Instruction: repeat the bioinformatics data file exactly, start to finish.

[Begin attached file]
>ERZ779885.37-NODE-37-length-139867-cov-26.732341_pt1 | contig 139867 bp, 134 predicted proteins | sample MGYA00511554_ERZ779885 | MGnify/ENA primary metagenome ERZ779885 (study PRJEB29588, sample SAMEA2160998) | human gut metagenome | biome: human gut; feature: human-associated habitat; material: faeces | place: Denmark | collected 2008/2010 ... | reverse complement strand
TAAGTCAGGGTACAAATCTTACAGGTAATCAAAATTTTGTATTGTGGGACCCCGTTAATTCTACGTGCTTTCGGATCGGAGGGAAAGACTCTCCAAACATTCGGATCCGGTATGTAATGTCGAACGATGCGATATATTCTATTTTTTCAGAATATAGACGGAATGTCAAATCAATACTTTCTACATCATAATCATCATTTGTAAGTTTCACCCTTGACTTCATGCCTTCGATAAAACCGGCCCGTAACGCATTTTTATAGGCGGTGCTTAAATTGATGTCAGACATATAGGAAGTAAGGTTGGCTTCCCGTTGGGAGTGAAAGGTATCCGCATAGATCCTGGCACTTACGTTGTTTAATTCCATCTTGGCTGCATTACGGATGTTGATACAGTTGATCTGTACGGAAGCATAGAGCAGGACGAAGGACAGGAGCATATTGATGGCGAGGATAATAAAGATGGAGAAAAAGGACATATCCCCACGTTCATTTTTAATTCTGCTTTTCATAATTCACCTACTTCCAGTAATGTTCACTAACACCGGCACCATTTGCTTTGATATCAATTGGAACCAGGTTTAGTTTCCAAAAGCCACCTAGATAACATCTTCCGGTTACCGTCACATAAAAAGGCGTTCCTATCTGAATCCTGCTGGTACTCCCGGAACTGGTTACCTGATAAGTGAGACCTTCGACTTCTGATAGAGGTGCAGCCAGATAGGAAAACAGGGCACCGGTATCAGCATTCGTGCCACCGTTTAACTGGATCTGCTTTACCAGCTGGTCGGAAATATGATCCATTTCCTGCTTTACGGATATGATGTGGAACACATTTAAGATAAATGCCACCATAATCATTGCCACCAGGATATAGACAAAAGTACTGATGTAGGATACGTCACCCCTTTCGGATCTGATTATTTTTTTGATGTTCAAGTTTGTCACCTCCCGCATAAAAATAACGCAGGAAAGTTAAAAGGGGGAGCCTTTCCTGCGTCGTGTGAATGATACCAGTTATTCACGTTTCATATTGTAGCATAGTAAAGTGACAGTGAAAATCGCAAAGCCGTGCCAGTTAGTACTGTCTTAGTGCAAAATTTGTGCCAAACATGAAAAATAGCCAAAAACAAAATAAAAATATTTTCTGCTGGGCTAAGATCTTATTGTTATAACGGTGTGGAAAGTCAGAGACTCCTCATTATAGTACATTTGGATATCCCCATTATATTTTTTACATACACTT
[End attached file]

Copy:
>ERZ779885.37-NODE-37-length-139867-cov-26.732341_pt1 | contig 139867 bp, 134 predicted proteins | sample MGYA00511554_ERZ779885 | MGnify/ENA primary metagenome ERZ779885 (study PRJEB29588, sample SAMEA2160998) | human gut metagenome | biome: human gut; feature: human-associated habitat; material: faeces | place: Denmark | collected 2008/2010 ... | reverse complement strand
TAAGTCAGGGTACAAATCTTACAGGTAATCAAAATTTTGTATTGTGGGACCCCGTTAATTCTACGTGCTTTCGGATCGGAGGGAAAGACTCTCCAAACATTCGGATCCGGTATGTAATGTCGAACGATGCGATATATTCTATTTTTTCAGAATATAGACGGAATGTCAAATCAATACTTTCTACATCATAATCATCATTTGTAAGTTTCACCCTTGACTTCATGCCTTCGATAAAACCGGCCCGTAACGCATTTTTATAGGCGGTGCTTAAATTGATGTCAGACATATAGGAAGTAAGGTTGGCTTCCCGTTGGGAGTGAAAGGTATCCGCATAGATCCTGGCACTTACGTTGTTTAATTCCATCTTGGCTGCATTACGGATGTTGATACAGTTGATCTGTACGGAAGCATAGAGCAGGACGAAGGACAGGAGCATATTGATGGCGAGGATAATAAAGATGGAGAAAAAGGACATATCCCCACGTTCATTTTTAATTCTGCTTTTCATAATTCACCTACTTCCAGTAATGTTCACTAACACCGGCACCATTTGCTTTGATATCAATTGGAACCAGGTTTAGTTTCCAAAAGCCACCTAGATAACATCTTCCGGTTACCGTCACATAAAAAGGCGTTCCTATCTGAATCCTGCTGGTACTCCCGGAACTGGTTACCTGATAAGTGAGACCTTCGACTTCTGATAGAGGTGCAGCCAGATAGGAAAACAGGGCACCGGTATCAGCATTCGTGCCACCGTTTAACTGGATCTGCTTTACCAGCTGGTCGGAAATATGATCCATTTCCTGCTTTACGGATATGATGTGGAACACATTTAAGATAAATGCCACCATAATCATTGCCACCAGGATATAGACAAAAGTACTGATGTAGGATACGTCACCCCTTTCGGATCTGATTATTTTTTTGATGTTCAAGTTTGTCACCTCCCGCATAAAAATAACGCAGGAAAGTTAAAAGGGGGAGCCTTTCCTGCGTCGTGTGAATGATACCAGTTATTCACGTTTCATATTGTAGCATAGTAAAGTGACAGTGAAAATCGCAAAGCCGTGCCAGTTAGTACTGTCTTAGTGCAAAATTTGTGCCAAACATGAAAAATAGCCAAAAACAAAATAAAAATATTTTCTGCTGGGCTAAGATCTTATTGTTATAACGGTGTGGAAAGTCAGAGACTCCTCATTATAGTACATTTGGATATCCCCATTATATTTTTTACATACACTT